A six-year-old girl who showed signs of a food phobia was killed by an aggressive cancer after doctors realised the symptoms were actually a brain tumour.
Sofia 'Fifi' Hagreen passed away at home in April, seven months after being diagnosed with diffuse intrinsic pontine glioma (DIPG).
The terminal condition cruelly stole her sight and her mobility before she died in the arms of her devastated parents Julia and Darren.
As a DIPG progresses, sufferers are robbed of their energy, strength, breathing and responsiveness. It can also cause patients to experience trouble chewing or swallowing.
It struck Mr and Mrs Hagreen as odd when Fifi lost her appetite, began refusing food and even choked on her favourite snack, a Babybel cheese, a month before her diagnosis.
After multiple trips to their GP, the couple, from Rastrick, West Yorkshire, were advised to seek counselling to get Fifi over her 'fussy eating'.
But when the youngster started slurring her speech and showed signs of confusion, her concerned parents took her to their doctor once more.
She collapsed in the surgery and was rushed to Calderdale Royal Hospital in Halifax, where a CT scan revealed the tumour in the back of her brain.
When the family were told Fifi had just nine to 12 months to live, they dedicated the final months of their daughter's life to making one of her wishes come true.
The couple decided to get married after 20 years and have Fifi as their wedding planner.
Mrs Hagreen said: 'We never wanted a big wedding, but we knew we would do it at some point and I couldn't do it without Fifi there.
'She was our wedding planner. She loved making lists while she was at home, of her favourite food and favourite songs, so she did the same for the wedding - deciding what everyone would wear.
'We got married in Calderdale Register Office, Halifax, in front of our close friends and family and stayed in a hotel.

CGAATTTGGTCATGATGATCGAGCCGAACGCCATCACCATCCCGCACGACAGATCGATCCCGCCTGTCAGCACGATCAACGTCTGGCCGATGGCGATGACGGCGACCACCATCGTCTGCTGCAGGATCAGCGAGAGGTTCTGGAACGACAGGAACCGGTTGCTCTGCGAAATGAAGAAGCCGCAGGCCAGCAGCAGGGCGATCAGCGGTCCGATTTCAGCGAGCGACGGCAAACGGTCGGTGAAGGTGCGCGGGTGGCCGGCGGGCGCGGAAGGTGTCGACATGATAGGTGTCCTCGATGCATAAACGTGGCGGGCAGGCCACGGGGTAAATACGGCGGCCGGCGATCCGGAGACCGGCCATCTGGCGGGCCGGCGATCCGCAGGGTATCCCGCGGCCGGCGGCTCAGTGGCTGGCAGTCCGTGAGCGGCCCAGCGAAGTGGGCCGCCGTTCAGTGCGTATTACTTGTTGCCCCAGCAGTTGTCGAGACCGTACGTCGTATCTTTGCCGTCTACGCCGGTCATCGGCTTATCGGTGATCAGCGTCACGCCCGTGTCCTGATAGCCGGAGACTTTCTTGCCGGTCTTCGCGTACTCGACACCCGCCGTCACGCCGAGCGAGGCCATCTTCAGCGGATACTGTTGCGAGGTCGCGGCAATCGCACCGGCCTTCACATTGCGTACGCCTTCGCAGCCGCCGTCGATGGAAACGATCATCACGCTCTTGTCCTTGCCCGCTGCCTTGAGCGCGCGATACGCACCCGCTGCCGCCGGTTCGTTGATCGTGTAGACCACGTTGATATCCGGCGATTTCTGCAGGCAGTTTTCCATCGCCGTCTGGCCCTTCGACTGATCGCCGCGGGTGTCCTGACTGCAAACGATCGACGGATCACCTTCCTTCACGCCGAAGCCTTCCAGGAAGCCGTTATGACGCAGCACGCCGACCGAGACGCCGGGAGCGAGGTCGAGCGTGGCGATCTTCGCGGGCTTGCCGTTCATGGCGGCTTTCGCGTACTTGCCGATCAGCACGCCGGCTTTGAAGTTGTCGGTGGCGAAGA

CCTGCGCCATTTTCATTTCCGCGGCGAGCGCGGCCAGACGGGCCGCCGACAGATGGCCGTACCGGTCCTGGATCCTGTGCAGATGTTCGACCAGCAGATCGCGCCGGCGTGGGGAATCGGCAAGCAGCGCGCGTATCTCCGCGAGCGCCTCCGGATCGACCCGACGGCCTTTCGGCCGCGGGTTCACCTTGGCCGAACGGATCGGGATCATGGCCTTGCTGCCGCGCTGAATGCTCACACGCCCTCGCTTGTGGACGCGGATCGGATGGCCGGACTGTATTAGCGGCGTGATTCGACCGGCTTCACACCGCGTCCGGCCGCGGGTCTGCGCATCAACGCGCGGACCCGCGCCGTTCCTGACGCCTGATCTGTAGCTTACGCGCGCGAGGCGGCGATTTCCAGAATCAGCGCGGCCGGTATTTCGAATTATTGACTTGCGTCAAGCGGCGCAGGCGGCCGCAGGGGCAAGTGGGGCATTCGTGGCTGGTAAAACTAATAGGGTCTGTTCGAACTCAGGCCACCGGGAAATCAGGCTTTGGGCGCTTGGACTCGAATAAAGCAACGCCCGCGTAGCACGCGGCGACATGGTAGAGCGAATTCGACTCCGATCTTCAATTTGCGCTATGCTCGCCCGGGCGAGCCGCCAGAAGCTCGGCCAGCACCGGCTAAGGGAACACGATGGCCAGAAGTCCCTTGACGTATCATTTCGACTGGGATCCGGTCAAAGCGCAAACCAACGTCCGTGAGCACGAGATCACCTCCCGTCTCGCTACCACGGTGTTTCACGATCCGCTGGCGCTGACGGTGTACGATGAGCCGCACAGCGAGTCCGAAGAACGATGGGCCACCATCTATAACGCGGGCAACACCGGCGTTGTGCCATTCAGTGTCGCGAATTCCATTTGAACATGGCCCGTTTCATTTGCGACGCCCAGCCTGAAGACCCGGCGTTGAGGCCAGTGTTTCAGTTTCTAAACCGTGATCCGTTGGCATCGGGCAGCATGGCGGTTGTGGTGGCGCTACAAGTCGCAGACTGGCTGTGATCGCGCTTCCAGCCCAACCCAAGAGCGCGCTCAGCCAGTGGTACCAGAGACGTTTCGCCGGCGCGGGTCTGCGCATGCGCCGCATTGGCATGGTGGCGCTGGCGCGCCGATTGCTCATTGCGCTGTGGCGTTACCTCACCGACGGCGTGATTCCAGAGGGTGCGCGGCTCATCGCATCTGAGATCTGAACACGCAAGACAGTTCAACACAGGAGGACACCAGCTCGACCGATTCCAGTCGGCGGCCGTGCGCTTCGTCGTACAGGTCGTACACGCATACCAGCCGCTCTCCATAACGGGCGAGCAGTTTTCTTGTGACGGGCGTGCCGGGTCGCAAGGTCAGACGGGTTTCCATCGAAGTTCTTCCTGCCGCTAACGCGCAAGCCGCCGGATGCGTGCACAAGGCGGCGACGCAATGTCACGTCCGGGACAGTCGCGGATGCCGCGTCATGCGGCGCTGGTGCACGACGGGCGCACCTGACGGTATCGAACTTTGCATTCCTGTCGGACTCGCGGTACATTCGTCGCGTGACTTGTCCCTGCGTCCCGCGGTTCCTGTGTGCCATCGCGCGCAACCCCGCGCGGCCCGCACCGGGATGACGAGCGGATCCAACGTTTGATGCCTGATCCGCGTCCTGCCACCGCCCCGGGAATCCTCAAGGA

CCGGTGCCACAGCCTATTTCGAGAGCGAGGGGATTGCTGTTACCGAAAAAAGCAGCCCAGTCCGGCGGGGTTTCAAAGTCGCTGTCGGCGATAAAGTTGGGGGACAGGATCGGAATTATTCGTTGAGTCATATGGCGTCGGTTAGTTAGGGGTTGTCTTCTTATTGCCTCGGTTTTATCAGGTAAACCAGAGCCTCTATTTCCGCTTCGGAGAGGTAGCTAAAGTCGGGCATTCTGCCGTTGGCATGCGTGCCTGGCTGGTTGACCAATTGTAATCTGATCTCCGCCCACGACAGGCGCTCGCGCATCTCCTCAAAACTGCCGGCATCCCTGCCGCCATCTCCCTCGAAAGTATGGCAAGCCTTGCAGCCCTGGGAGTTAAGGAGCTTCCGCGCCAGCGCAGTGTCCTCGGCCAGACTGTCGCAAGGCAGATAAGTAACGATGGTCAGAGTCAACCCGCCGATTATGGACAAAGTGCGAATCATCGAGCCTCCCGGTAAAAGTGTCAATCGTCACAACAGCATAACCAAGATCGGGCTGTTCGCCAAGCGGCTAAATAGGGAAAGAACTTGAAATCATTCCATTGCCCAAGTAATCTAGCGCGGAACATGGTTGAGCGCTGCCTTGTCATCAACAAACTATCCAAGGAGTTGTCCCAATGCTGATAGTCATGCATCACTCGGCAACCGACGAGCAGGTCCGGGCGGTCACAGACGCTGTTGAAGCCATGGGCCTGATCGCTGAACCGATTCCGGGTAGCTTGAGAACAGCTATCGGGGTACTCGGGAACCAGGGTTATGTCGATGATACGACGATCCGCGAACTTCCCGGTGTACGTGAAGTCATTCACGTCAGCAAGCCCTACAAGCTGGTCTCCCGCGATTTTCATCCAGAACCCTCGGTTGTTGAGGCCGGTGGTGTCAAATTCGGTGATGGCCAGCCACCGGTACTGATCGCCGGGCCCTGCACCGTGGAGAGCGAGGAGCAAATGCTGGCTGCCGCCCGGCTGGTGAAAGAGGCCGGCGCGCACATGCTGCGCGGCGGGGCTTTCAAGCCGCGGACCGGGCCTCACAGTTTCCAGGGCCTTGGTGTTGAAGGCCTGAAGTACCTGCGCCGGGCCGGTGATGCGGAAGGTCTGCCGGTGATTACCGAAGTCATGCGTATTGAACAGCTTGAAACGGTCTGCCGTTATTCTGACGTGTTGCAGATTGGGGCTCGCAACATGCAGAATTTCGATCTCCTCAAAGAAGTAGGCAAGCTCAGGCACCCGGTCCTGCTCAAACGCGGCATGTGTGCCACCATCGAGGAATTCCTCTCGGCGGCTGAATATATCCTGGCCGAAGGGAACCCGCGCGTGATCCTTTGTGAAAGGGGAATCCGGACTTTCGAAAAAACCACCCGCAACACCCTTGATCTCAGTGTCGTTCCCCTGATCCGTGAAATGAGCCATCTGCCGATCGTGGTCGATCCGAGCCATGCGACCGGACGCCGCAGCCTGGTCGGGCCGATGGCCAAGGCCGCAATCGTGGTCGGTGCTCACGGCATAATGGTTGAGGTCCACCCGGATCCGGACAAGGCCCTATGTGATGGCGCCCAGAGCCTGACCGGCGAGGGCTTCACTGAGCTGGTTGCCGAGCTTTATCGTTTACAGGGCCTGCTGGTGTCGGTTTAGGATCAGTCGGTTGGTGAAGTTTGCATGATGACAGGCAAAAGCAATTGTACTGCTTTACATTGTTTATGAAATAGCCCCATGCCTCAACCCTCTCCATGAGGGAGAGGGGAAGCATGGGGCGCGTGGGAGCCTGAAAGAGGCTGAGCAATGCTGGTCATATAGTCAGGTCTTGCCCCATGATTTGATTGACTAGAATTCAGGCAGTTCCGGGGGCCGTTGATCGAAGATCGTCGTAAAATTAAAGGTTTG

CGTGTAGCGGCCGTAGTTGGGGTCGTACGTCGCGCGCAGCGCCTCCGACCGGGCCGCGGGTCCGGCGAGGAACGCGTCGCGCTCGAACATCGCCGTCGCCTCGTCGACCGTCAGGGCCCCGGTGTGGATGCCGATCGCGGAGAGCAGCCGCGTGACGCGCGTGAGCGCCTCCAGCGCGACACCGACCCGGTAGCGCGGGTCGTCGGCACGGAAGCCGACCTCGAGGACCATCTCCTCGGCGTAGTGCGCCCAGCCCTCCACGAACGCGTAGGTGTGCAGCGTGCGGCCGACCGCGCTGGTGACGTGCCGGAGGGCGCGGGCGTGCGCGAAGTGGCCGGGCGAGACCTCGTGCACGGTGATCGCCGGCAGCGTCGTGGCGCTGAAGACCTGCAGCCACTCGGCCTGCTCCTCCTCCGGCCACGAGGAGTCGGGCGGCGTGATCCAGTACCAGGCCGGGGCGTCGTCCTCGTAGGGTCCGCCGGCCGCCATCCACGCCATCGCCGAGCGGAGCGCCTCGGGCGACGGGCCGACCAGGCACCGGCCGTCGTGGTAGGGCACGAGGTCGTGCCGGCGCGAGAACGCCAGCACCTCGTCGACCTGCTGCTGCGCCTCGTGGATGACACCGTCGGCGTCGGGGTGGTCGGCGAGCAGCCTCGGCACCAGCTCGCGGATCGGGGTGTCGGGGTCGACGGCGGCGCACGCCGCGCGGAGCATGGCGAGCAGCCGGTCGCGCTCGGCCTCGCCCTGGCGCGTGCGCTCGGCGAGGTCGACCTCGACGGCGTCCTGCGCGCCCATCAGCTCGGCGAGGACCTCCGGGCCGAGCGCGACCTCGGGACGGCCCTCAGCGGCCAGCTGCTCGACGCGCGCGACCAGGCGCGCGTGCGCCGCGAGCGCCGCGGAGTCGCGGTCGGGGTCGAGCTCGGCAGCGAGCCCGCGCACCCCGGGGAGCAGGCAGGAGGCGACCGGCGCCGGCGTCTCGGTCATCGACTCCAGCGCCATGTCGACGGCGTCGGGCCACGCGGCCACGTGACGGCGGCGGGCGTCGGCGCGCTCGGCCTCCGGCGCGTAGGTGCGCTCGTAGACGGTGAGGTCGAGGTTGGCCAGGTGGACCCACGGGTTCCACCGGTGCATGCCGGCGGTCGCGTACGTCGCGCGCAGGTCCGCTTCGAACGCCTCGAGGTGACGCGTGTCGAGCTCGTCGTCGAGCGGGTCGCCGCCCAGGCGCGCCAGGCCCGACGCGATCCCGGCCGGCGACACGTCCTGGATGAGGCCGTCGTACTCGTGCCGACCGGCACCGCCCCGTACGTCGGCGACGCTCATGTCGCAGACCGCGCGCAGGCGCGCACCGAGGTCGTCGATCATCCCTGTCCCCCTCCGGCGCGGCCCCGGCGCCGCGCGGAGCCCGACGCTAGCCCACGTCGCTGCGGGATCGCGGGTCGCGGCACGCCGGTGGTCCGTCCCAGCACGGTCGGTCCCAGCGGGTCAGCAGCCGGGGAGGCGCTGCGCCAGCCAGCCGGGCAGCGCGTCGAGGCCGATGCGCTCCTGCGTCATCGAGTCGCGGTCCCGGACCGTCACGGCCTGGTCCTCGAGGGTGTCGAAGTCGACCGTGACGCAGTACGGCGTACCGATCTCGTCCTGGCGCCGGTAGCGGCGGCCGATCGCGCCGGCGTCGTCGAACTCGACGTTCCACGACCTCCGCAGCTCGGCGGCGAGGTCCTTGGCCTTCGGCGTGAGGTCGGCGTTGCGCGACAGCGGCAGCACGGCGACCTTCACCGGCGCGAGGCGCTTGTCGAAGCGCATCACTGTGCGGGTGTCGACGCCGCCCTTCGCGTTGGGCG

'It was not how we would have wanted to do it, but it was lovely to see Fifi's smiling face.'
The couple - who have two more children, Mollie, eight, and George, four - are now campaigning to raise awareness of DIPG and improve palliative care.
Recalling her daughter's heartbreaking decline, Mrs Hagreen said she and husband Darren first noticed some subtle changes in August last year, when her speech was slightly slurred.
She said: 'Then there was an incident where she started choking on a Babybel cheese and I had to give her some thumps to the back to dislodge it.
'This started to develop into what we thought was a food phobia, and she would have trouble swallowing. Looking back now we realise this was probably caused by the cancer.
'She had lost weight but she was growing up, so we thought it was either down to the food phobia or she was just growing as children do. A couple of times she woke up crying and was sick in the morning.'
The mother took Fifi to the doctors and out of hours surgery on four occasions during August, as the youngster started to become increasingly confused and clumsy, and kept repeating, 'I love you Mummy'.
She added: 'At that stage, it could have been a sign of nerve damage or a virus. It sounds awful, but we were hoping it was a stroke, because at least then there was hope of treatment - anything but a brain tumour.'
Following an MRI scan at Huddersfield Royal Infirmary, the couple could tell straight away it was bad news.
Mrs Hagreen said: 'The consultant could not look us in the eye. They took us back to the ward then said, 'We're really sorry but she has an aggressive cancer, a brain tumour.
'Darren screamed and walked out and I just sat staring at the floor. It was horrendous news.
'They said she had a large mass in the middle of the brain, which had entwined itself around her healthy cells.'
DIPG is an incredibly rare, inoperable tumor in the most sensitive part of the brain, which nobody has survived.
The tumour affects the brain stem, just at the top of the spinal cord, and it is 'diffuse' (spread), meaning there is no clear separation between the brain stem and the tumor.
That is why it's inoperable, and also very hard to biopsy - to remove even a morsel of cells from the tumor to study its biology under the microscope.
Damage to the brain stem can cause breathing difficulties or sleep apnoea, or, just as easily, a stroke, a coma, locked-in syndrome, or death.
Unable to remove it, doctors have been forced to rely on radiation therapy alone - shooting in the dark at an impervious target with blunts - which has thus far proven unsuccessful.